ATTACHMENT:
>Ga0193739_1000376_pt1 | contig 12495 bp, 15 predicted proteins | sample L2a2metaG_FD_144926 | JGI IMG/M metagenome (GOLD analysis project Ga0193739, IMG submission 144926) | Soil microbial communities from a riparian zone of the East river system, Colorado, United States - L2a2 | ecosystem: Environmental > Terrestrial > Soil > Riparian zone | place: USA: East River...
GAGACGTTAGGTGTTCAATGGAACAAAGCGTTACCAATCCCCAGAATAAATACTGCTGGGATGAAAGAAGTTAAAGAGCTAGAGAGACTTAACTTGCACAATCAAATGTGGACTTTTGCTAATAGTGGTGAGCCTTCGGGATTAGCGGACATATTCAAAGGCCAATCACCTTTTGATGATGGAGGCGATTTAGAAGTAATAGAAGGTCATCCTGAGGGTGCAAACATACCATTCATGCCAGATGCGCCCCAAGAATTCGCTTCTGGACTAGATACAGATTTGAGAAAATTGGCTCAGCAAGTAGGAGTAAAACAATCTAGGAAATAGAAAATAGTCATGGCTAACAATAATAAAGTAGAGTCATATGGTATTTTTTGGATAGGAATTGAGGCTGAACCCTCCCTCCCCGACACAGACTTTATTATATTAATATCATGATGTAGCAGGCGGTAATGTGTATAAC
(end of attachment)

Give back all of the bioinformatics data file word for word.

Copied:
>Ga0193739_1000376_pt1 | contig 12495 bp, 15 predicted proteins | sample L2a2metaG_FD_144926 | JGI IMG/M metagenome (GOLD analysis project Ga0193739, IMG submission 144926) | Soil microbial communities from a riparian zone of the East river system, Colorado, United States - L2a2 | ecosystem: Environmental > Terrestrial > Soil > Riparian zone | place: USA: East River...
GAGACGTTAGGTGTTCAATGGAACAAAGCGTTACCAATCCCCAGAATAAATACTGCTGGGATGAAAGAAGTTAAAGAGCTAGAGAGACTTAACTTGCACAATCAAATGTGGACTTTTGCTAATAGTGGTGAGCCTTCGGGATTAGCGGACATATTCAAAGGCCAATCACCTTTTGATGATGGAGGCGATTTAGAAGTAATAGAAGGTCATCCTGAGGGTGCAAACATACCATTCATGCCAGATGCGCCCCAAGAATTCGCTTCTGGACTAGATACAGATTTGAGAAAATTGGCTCAGCAAGTAGGAGTAAAACAATCTAGGAAATAGAAAATAGTCATGGCTAACAATAATAAAGTAGAGTCATATGGTATTTTTTGGATAGGAATTGAGGCTGAACCCTCCCTCCCCGACACAGACTTTATTATATTAATATCATGATGTAGCAGGCGGTAATGTGTATAAC